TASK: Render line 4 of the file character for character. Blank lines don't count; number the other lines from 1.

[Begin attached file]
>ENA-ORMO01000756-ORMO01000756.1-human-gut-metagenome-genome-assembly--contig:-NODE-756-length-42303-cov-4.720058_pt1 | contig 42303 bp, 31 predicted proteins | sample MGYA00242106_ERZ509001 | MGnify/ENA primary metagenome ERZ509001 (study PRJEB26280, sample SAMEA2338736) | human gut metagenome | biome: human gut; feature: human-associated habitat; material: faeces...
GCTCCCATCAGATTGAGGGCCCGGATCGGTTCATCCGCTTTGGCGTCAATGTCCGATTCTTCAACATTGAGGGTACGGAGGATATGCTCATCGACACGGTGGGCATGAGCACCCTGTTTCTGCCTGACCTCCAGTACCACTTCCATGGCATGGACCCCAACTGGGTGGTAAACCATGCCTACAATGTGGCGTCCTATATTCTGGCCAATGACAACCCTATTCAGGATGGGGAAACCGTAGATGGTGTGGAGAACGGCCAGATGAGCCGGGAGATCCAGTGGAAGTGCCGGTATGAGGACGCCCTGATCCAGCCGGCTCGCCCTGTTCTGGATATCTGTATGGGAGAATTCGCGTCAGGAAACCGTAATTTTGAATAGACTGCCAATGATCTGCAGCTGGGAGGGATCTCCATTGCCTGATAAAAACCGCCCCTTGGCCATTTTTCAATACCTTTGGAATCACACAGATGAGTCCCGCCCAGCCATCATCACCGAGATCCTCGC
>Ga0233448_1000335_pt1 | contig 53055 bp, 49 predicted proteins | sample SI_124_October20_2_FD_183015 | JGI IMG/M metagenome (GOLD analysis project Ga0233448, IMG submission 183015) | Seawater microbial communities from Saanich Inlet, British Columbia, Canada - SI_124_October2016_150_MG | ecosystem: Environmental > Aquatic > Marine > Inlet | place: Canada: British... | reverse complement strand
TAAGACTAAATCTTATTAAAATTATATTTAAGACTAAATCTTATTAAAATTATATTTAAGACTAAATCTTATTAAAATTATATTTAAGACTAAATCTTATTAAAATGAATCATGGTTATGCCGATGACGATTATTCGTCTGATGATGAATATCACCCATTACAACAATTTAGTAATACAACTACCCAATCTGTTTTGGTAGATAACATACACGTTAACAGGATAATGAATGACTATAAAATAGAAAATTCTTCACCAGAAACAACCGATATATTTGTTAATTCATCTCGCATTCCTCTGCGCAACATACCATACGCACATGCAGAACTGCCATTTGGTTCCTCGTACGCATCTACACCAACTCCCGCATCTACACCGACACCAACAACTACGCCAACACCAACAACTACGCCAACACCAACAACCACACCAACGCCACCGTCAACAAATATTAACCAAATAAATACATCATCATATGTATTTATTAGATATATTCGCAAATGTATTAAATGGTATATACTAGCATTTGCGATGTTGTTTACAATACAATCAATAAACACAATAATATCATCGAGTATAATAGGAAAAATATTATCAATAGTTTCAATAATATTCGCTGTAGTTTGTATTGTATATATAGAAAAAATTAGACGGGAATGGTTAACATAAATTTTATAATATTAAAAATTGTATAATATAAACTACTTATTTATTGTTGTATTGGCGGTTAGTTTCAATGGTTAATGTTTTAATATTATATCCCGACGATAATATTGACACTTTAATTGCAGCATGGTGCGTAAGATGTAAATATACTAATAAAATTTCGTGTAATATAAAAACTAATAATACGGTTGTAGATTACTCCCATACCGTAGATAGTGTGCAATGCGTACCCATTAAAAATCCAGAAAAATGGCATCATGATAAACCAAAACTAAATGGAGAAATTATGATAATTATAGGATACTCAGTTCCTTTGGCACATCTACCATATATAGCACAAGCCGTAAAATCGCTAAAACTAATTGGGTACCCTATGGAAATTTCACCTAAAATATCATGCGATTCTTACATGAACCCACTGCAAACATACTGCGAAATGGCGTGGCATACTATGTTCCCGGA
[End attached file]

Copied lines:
TAAGACTAAATCTTATTAAAATTATATTTAAGACTAAATCTTATTAAAATTATATTTAAGACTAAATCTTATTAAAATTATATTTAAGACTAAATCTTATTAAAATGAATCATGGTTATGCCGATGACGATTATTCGTCTGATGATGAATATCACCCATTACAACAATTTAGTAATACAACTACCCAATCTGTTTTGGTAGATAACATACACGTTAACAGGATAATGAATGACTATAAAATAGAAAATTCTTCACCAGAAACAACCGATATATTTGTTAATTCATCTCGCATTCCTCTGCGCAACATACCATACGCACATGCAGAACTGCCATTTGGTTCCTCGTACGCATCTACACCAACTCCCGCATCTACACCGACACCAACAACTACGCCAACACCAACAACTACGCCAACACCAACAACCACACCAACGCCACCGTCAACAAATATTAACCAAATAAATACATCATCATATGTATTTATTAGATATATTCGCAAATGTATTAAATGGTATATACTAGCATTTGCGATGTTGTTTACAATACAATCAATAAACACAATAATATCATCGAGTATAATAGGAAAAATATTATCAATAGTTTCAATAATATTCGCTGTAGTTTGTATTGTATATATAGAAAAAATTAGACGGGAATGGTTAACATAAATTTTATAATATTAAAAATTGTATAATATAAACTACTTATTTATTGTTGTATTGGCGGTTAGTTTCAATGGTTAATGTTTTAATATTATATCCCGACGATAATATTGACACTTTAATTGCAGCATGGTGCGTAAGATGTAAATATACTAATAAAATTTCGTGTAATATAAAAACTAATAATACGGTTGTAGATTACTCCCATACCGTAGATAGTGTGCAATGCGTACCCATTAAAAATCCAGAAAAATGGCATCATGATAAACCAAAACTAAATGGAGAAATTATGATAATTATAGGATACTCAGTTCCTTTGGCACATCTACCATATATAGCACAAGCCGTAAAATCGCTAAAACTAATTGGGTACCCTATGGAAATTTCACCTAAAATATCATGCGATTCTTACATGAACCCACTGCAAACATACTGCGAAATGGCGTGGCATACTATGTTCCCGGA